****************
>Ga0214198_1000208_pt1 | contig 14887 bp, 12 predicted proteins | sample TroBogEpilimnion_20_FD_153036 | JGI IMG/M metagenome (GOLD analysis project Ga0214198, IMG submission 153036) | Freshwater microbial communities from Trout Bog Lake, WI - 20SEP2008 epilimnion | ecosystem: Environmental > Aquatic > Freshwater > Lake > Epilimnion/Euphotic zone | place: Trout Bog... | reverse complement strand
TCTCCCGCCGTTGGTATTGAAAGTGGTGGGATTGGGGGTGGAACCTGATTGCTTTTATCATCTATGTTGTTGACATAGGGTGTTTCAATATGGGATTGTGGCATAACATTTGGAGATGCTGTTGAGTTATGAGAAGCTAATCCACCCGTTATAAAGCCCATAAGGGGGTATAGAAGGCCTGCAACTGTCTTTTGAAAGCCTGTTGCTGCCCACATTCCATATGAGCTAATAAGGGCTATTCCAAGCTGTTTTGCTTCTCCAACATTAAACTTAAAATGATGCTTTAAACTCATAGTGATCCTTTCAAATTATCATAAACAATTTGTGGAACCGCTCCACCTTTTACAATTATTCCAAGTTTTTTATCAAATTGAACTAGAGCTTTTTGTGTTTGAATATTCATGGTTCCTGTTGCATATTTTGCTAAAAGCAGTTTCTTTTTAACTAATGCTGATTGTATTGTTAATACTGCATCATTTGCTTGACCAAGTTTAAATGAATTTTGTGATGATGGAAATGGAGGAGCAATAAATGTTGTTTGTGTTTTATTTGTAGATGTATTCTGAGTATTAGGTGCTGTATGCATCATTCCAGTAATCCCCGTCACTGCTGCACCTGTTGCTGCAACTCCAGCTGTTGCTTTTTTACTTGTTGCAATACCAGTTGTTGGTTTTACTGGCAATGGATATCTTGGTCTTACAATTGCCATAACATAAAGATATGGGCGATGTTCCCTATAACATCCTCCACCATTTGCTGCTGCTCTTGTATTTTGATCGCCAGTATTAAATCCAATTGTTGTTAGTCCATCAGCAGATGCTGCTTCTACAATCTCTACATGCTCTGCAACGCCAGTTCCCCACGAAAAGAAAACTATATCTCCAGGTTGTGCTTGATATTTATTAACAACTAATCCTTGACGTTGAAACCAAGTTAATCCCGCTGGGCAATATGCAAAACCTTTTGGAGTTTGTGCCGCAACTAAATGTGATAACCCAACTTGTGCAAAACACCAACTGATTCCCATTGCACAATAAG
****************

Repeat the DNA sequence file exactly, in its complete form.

>Ga0214198_1000208_pt1 | contig 14887 bp, 12 predicted proteins | sample TroBogEpilimnion_20_FD_153036 | JGI IMG/M metagenome (GOLD analysis project Ga0214198, IMG submission 153036) | Freshwater microbial communities from Trout Bog Lake, WI - 20SEP2008 epilimnion | ecosystem: Environmental > Aquatic > Freshwater > Lake > Epilimnion/Euphotic zone | place: Trout Bog... | reverse complement strand
TCTCCCGCCGTTGGTATTGAAAGTGGTGGGATTGGGGGTGGAACCTGATTGCTTTTATCATCTATGTTGTTGACATAGGGTGTTTCAATATGGGATTGTGGCATAACATTTGGAGATGCTGTTGAGTTATGAGAAGCTAATCCACCCGTTATAAAGCCCATAAGGGGGTATAGAAGGCCTGCAACTGTCTTTTGAAAGCCTGTTGCTGCCCACATTCCATATGAGCTAATAAGGGCTATTCCAAGCTGTTTTGCTTCTCCAACATTAAACTTAAAATGATGCTTTAAACTCATAGTGATCCTTTCAAATTATCATAAACAATTTGTGGAACCGCTCCACCTTTTACAATTATTCCAAGTTTTTTATCAAATTGAACTAGAGCTTTTTGTGTTTGAATATTCATGGTTCCTGTTGCATATTTTGCTAAAAGCAGTTTCTTTTTAACTAATGCTGATTGTATTGTTAATACTGCATCATTTGCTTGACCAAGTTTAAATGAATTTTGTGATGATGGAAATGGAGGAGCAATAAATGTTGTTTGTGTTTTATTTGTAGATGTATTCTGAGTATTAGGTGCTGTATGCATCATTCCAGTAATCCCCGTCACTGCTGCACCTGTTGCTGCAACTCCAGCTGTTGCTTTTTTACTTGTTGCAATACCAGTTGTTGGTTTTACTGGCAATGGATATCTTGGTCTTACAATTGCCATAACATAAAGATATGGGCGATGTTCCCTATAACATCCTCCACCATTTGCTGCTGCTCTTGTATTTTGATCGCCAGTATTAAATCCAATTGTTGTTAGTCCATCAGCAGATGCTGCTTCTACAATCTCTACATGCTCTGCAACGCCAGTTCCCCACGAAAAGAAAACTATATCTCCAGGTTGTGCTTGATATTTATTAACAACTAATCCTTGACGTTGAAACCAAGTTAATCCCGCTGGGCAATATGCAAAACCTTTTGGAGTTTGTGCCGCAACTAAATGTGATAACCCAACTTGTGCAAAACACCAACTGATTCCCATTGCACAATAAG